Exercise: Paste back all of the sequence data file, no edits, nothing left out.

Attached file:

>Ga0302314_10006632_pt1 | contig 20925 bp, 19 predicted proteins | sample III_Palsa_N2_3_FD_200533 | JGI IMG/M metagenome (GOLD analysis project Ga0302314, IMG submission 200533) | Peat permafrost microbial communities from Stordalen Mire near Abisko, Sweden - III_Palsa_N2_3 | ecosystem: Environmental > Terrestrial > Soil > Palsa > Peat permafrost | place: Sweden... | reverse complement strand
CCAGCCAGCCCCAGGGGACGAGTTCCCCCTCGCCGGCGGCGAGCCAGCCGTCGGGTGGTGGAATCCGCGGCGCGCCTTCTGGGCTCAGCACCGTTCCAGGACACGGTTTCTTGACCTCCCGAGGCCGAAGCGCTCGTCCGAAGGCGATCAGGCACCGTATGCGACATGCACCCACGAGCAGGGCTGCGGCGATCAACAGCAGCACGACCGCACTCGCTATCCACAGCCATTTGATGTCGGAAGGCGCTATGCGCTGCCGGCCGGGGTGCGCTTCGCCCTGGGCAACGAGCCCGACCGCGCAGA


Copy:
>Ga0302314_10006632_pt1 | contig 20925 bp, 19 predicted proteins | sample III_Palsa_N2_3_FD_200533 | JGI IMG/M metagenome (GOLD analysis project Ga0302314, IMG submission 200533) | Peat permafrost microbial communities from Stordalen Mire near Abisko, Sweden - III_Palsa_N2_3 | ecosystem: Environmental > Terrestrial > Soil > Palsa > Peat permafrost | place: Sweden... | reverse complement strand
CCAGCCAGCCCCAGGGGACGAGTTCCCCCTCGCCGGCGGCGAGCCAGCCGTCGGGTGGTGGAATCCGCGGCGCGCCTTCTGGGCTCAGCACCGTTCCAGGACACGGTTTCTTGACCTCCCGAGGCCGAAGCGCTCGTCCGAAGGCGATCAGGCACCGTATGCGACATGCACCCACGAGCAGGGCTGCGGCGATCAACAGCAGCACGACCGCACTCGCTATCCACAGCCATTTGATGTCGGAAGGCGCTATGCGCTGCCGGCCGGGGTGCGCTTCGCCCTGGGCAACGAGCCCGACCGCGCAGA